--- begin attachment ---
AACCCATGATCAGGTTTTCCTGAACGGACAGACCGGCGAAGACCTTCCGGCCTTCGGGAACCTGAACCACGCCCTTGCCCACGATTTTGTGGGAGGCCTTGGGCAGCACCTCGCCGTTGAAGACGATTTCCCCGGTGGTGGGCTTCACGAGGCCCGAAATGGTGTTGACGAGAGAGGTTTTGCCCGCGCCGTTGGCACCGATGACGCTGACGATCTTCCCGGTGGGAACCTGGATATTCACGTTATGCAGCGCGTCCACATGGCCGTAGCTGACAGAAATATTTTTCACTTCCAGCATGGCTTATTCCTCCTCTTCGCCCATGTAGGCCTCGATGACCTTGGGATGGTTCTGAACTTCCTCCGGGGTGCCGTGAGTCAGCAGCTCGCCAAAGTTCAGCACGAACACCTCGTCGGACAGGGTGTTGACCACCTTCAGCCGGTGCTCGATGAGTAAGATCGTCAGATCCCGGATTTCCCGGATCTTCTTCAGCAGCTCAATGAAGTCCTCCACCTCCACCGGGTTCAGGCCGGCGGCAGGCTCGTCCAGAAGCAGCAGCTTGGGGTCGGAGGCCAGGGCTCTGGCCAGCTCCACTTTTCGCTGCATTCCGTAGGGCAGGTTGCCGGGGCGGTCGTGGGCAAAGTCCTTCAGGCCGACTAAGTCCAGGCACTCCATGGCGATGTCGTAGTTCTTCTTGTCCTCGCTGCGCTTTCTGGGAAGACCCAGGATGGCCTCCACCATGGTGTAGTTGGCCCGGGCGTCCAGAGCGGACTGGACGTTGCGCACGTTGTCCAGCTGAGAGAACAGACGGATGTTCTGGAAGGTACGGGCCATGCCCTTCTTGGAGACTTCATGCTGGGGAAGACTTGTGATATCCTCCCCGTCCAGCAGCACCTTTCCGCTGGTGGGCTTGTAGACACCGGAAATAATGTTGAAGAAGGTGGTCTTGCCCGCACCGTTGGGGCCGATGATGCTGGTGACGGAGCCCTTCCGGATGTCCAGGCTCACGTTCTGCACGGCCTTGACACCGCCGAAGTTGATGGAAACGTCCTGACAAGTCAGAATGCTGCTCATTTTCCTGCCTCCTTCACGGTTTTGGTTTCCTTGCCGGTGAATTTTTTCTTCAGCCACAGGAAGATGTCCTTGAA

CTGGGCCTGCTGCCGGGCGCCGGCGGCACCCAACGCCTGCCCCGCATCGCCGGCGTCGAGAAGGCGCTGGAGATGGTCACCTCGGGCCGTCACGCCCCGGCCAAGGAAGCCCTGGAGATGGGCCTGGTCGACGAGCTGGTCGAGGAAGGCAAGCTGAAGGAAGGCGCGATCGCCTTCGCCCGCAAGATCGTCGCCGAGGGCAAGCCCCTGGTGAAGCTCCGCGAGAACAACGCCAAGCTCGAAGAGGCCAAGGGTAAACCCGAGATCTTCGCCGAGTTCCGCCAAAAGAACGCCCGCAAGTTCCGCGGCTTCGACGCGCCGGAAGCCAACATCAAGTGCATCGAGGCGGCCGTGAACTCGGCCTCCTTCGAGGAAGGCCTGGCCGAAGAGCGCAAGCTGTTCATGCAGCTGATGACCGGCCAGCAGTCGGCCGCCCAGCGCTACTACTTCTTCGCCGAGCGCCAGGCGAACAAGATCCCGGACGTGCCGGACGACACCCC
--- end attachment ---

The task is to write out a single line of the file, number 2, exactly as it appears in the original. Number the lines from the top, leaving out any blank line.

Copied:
CTGGGCCTGCTGCCGGGCGCCGGCGGCACCCAACGCCTGCCCCGCATCGCCGGCGTCGAGAAGGCGCTGGAGATGGTCACCTCGGGCCGTCACGCCCCGGCCAAGGAAGCCCTGGAGATGGGCCTGGTCGACGAGCTGGTCGAGGAAGGCAAGCTGAAGGAAGGCGCGATCGCCTTCGCCCGCAAGATCGTCGCCGAGGGCAAGCCCCTGGTGAAGCTCCGCGAGAACAACGCCAAGCTCGAAGAGGCCAAGGGTAAACCCGAGATCTTCGCCGAGTTCCGCCAAAAGAACGCCCGCAAGTTCCGCGGCTTCGACGCGCCGGAAGCCAACATCAAGTGCATCGAGGCGGCCGTGAACTCGGCCTCCTTCGAGGAAGGCCTGGCCGAAGAGCGCAAGCTGTTCATGCAGCTGATGACCGGCCAGCAGTCGGCCGCCCAGCGCTACTACTTCTTCGCCGAGCGCCAGGCGAACAAGATCCCGGACGTGCCGGACGACACCCC